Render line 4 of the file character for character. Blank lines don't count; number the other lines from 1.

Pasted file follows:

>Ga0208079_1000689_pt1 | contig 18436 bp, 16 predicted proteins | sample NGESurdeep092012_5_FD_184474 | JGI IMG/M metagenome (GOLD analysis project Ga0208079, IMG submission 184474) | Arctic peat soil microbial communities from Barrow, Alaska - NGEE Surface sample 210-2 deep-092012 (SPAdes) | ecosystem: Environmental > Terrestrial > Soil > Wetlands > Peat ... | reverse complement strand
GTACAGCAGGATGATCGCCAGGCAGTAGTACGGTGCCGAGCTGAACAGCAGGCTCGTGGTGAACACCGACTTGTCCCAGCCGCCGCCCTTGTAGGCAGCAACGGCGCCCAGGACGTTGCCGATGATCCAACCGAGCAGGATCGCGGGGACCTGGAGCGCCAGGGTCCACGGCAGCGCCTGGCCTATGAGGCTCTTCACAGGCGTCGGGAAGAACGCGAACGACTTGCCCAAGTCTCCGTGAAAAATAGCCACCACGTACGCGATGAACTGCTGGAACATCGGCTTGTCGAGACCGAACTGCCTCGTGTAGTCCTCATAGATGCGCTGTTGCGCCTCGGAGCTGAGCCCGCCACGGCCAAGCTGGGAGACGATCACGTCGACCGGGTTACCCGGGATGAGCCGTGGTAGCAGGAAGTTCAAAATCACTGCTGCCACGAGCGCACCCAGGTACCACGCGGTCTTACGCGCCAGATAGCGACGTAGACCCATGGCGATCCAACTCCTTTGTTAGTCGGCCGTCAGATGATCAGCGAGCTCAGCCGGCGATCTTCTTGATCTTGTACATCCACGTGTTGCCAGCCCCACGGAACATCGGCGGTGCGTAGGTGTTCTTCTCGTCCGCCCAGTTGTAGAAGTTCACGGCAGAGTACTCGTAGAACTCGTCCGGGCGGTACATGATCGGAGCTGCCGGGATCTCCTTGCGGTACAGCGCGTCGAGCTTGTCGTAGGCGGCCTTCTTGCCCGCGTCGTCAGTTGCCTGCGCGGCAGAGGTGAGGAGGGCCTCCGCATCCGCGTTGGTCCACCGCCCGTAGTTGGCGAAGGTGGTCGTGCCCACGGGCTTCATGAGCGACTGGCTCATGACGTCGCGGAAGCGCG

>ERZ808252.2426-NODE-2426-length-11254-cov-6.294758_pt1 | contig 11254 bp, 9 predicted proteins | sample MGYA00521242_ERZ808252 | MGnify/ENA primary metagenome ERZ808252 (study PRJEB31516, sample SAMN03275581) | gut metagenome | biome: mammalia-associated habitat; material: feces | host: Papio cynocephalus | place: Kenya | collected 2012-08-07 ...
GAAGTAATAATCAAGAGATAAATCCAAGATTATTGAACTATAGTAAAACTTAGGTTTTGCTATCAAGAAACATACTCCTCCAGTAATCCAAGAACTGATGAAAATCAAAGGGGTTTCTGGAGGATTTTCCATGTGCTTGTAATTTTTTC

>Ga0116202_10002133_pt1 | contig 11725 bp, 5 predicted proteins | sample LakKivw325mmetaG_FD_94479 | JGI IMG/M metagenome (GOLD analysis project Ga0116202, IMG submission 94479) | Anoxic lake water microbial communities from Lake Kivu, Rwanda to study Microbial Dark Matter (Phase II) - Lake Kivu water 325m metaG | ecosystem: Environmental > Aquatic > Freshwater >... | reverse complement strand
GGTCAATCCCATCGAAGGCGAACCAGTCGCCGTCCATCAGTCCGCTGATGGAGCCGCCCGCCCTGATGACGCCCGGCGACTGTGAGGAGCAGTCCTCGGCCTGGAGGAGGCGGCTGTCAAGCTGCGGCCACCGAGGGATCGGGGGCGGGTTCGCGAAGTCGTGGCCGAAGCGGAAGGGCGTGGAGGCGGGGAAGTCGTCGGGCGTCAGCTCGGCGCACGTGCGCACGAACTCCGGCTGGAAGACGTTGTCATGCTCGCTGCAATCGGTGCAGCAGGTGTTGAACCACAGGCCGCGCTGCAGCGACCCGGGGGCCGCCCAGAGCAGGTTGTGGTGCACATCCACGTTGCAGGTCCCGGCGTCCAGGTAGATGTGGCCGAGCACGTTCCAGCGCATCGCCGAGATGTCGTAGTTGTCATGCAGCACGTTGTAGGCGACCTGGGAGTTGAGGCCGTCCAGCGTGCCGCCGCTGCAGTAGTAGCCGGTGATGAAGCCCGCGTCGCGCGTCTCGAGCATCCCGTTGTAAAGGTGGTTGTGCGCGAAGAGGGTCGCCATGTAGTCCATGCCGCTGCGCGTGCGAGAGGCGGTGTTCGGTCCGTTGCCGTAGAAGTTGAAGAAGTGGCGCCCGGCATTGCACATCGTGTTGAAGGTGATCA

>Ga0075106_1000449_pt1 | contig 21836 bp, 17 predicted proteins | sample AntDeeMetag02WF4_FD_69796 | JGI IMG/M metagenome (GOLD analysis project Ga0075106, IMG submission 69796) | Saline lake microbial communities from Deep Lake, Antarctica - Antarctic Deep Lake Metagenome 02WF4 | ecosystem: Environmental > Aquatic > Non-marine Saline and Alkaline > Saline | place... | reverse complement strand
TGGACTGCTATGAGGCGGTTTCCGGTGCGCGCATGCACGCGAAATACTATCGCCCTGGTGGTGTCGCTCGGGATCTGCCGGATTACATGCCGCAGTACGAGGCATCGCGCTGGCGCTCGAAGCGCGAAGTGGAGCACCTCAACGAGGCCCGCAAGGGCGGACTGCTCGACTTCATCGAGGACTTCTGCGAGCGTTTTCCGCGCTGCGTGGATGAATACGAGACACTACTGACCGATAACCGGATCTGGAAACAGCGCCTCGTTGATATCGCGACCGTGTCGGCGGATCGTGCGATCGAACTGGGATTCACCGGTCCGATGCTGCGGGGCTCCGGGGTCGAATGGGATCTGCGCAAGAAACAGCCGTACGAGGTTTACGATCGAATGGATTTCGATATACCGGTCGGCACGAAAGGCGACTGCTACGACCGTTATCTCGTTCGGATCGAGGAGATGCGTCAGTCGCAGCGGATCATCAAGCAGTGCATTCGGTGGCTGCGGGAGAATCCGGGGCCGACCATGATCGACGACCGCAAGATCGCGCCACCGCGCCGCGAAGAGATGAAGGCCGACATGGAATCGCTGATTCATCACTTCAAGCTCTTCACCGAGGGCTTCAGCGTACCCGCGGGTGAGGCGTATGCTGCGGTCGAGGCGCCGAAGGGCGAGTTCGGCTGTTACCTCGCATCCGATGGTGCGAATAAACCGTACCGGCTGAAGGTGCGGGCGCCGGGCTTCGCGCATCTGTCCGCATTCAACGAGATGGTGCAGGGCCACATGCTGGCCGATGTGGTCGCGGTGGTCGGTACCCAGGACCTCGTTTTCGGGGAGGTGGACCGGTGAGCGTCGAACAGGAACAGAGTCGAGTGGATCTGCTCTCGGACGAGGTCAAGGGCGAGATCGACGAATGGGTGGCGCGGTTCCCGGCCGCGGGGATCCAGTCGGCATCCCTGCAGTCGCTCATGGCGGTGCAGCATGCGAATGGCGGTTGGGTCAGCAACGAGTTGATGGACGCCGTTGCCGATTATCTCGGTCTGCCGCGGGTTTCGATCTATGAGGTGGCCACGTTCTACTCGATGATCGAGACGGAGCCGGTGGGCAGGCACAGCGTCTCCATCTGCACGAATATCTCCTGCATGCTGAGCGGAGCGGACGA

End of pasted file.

GAAGTAATAATCAAGAGATAAATCCAAGATTATTGAACTATAGTAAAACTTAGGTTTTGCTATCAAGAAACATACTCCTCCAGTAATCCAAGAACTGATGAAAATCAAAGGGGTTTCTGGAGGATTTTCCATGTGCTTGTAATTTTTTC